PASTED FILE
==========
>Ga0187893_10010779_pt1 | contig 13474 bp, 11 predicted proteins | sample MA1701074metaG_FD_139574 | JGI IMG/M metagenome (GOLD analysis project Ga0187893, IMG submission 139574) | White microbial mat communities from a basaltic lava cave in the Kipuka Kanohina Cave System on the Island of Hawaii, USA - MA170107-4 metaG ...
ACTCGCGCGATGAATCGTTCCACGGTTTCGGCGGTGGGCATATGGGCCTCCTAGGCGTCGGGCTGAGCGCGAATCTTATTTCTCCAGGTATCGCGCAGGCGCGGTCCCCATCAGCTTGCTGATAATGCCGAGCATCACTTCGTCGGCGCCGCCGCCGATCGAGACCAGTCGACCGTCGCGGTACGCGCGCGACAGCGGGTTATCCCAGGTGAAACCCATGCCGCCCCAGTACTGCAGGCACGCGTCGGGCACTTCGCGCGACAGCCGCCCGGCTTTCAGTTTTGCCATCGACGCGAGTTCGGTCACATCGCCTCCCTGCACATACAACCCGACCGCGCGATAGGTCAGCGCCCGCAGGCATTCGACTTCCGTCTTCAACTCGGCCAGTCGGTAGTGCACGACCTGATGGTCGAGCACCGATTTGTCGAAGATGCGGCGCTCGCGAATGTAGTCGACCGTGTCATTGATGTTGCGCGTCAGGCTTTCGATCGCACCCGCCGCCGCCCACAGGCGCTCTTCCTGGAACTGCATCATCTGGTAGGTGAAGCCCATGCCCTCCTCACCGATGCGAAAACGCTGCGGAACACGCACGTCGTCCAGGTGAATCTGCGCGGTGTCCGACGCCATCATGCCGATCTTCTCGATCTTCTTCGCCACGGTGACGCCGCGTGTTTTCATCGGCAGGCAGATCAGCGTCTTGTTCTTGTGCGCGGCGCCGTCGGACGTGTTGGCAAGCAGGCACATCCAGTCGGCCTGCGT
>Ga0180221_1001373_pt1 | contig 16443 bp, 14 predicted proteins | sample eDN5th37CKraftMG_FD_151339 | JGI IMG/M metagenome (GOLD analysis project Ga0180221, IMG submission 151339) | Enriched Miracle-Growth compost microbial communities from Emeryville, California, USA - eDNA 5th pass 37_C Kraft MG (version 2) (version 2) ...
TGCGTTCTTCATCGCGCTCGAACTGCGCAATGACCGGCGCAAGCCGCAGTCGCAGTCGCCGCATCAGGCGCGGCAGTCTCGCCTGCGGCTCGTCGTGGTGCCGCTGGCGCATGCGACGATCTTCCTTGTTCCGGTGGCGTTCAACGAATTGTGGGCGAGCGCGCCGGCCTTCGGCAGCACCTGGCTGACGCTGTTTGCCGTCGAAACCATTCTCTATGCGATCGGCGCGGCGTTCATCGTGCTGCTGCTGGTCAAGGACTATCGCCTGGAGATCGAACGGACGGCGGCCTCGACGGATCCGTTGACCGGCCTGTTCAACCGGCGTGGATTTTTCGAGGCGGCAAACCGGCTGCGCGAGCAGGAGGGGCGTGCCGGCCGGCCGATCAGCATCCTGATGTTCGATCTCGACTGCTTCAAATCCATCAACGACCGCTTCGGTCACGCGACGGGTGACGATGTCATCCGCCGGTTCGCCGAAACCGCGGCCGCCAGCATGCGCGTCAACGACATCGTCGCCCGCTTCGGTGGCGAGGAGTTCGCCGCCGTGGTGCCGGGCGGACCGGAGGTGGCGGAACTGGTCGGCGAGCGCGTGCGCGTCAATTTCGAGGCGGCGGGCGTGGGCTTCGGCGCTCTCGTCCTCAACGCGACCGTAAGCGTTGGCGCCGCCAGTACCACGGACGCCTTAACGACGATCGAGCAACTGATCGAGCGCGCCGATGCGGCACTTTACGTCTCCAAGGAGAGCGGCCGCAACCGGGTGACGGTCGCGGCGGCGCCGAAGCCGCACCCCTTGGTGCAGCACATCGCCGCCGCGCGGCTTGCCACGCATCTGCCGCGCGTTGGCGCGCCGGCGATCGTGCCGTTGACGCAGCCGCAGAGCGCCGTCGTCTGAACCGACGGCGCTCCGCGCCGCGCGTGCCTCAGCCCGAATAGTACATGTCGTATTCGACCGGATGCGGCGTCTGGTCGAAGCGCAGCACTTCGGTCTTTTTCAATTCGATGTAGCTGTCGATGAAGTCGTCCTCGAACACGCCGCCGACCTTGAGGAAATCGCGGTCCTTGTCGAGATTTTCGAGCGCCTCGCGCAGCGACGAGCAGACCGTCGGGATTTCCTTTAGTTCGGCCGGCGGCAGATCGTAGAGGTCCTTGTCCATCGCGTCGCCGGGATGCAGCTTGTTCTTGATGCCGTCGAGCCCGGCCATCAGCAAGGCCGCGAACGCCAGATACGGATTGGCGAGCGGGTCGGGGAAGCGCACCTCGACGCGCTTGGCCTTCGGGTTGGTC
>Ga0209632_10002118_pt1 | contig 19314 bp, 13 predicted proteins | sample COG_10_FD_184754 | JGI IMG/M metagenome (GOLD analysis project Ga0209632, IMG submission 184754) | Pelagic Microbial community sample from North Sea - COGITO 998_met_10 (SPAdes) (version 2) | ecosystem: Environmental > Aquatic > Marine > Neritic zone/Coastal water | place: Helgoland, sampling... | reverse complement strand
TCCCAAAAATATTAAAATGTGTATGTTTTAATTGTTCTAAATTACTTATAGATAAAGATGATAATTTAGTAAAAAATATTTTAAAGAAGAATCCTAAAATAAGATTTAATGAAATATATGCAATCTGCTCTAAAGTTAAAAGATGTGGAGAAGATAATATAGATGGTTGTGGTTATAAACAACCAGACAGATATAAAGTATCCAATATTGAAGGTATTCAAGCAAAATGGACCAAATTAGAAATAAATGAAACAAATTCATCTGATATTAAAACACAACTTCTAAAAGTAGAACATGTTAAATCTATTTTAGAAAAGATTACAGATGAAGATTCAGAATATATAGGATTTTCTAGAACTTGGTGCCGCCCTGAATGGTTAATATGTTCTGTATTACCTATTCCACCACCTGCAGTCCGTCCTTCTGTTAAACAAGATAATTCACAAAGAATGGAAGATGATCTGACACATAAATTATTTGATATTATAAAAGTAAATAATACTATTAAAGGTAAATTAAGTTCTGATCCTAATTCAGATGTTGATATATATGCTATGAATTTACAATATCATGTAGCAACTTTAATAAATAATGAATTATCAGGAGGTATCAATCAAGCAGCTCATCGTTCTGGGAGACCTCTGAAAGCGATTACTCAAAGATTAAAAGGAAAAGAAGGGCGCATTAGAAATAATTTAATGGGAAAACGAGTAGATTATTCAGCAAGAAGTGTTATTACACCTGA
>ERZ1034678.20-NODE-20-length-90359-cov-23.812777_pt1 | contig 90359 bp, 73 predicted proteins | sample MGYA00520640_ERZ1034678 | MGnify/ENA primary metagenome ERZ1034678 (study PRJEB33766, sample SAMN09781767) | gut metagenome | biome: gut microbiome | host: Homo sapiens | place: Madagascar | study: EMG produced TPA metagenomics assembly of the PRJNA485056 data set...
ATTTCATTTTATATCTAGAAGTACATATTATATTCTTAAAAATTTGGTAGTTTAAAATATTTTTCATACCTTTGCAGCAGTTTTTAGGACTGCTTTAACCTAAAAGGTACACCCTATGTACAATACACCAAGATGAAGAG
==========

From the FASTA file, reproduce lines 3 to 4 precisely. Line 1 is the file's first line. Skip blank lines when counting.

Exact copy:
>Ga0180221_1001373_pt1 | contig 16443 bp, 14 predicted proteins | sample eDN5th37CKraftMG_FD_151339 | JGI IMG/M metagenome (GOLD analysis project Ga0180221, IMG submission 151339) | Enriched Miracle-Growth compost microbial communities from Emeryville, California, USA - eDNA 5th pass 37_C Kraft MG (version 2) (version 2) ...
TGCGTTCTTCATCGCGCTCGAACTGCGCAATGACCGGCGCAAGCCGCAGTCGCAGTCGCCGCATCAGGCGCGGCAGTCTCGCCTGCGGCTCGTCGTGGTGCCGCTGGCGCATGCGACGATCTTCCTTGTTCCGGTGGCGTTCAACGAATTGTGGGCGAGCGCGCCGGCCTTCGGCAGCACCTGGCTGACGCTGTTTGCCGTCGAAACCATTCTCTATGCGATCGGCGCGGCGTTCATCGTGCTGCTGCTGGTCAAGGACTATCGCCTGGAGATCGAACGGACGGCGGCCTCGACGGATCCGTTGACCGGCCTGTTCAACCGGCGTGGATTTTTCGAGGCGGCAAACCGGCTGCGCGAGCAGGAGGGGCGTGCCGGCCGGCCGATCAGCATCCTGATGTTCGATCTCGACTGCTTCAAATCCATCAACGACCGCTTCGGTCACGCGACGGGTGACGATGTCATCCGCCGGTTCGCCGAAACCGCGGCCGCCAGCATGCGCGTCAACGACATCGTCGCCCGCTTCGGTGGCGAGGAGTTCGCCGCCGTGGTGCCGGGCGGACCGGAGGTGGCGGAACTGGTCGGCGAGCGCGTGCGCGTCAATTTCGAGGCGGCGGGCGTGGGCTTCGGCGCTCTCGTCCTCAACGCGACCGTAAGCGTTGGCGCCGCCAGTACCACGGACGCCTTAACGACGATCGAGCAACTGATCGAGCGCGCCGATGCGGCACTTTACGTCTCCAAGGAGAGCGGCCGCAACCGGGTGACGGTCGCGGCGGCGCCGAAGCCGCACCCCTTGGTGCAGCACATCGCCGCCGCGCGGCTTGCCACGCATCTGCCGCGCGTTGGCGCGCCGGCGATCGTGCCGTTGACGCAGCCGCAGAGCGCCGTCGTCTGAACCGACGGCGCTCCGCGCCGCGCGTGCCTCAGCCCGAATAGTACATGTCGTATTCGACCGGATGCGGCGTCTGGTCGAAGCGCAGCACTTCGGTCTTTTTCAATTCGATGTAGCTGTCGATGAAGTCGTCCTCGAACACGCCGCCGACCTTGAGGAAATCGCGGTCCTTGTCGAGATTTTCGAGCGCCTCGCGCAGCGACGAGCAGACCGTCGGGATTTCCTTTAGTTCGGCCGGCGGCAGATCGTAGAGGTCCTTGTCCATCGCGTCGCCGGGATGCAGCTTGTTCTTGATGCCGTCGAGCCCGGCCATCAGCAAGGCCGCGAACGCCAGATACGGATTGGCGAGCGGGTCGGGGAAGCGCACCTCGACGCGCTTGGCCTTCGGGTTGGTC